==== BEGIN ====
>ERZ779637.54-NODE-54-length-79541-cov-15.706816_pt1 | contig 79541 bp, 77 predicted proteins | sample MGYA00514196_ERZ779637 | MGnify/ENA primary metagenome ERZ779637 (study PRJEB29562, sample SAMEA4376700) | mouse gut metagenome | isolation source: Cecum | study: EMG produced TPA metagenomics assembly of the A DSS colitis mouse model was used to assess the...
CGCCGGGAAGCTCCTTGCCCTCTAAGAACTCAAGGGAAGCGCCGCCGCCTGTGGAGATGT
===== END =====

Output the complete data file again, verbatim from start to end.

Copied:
>ERZ779637.54-NODE-54-length-79541-cov-15.706816_pt1 | contig 79541 bp, 77 predicted proteins | sample MGYA00514196_ERZ779637 | MGnify/ENA primary metagenome ERZ779637 (study PRJEB29562, sample SAMEA4376700) | mouse gut metagenome | isolation source: Cecum | study: EMG produced TPA metagenomics assembly of the A DSS colitis mouse model was used to assess the...
CGCCGGGAAGCTCCTTGCCCTCTAAGAACTCAAGGGAAGCGCCGCCGCCTGTGGAGATGT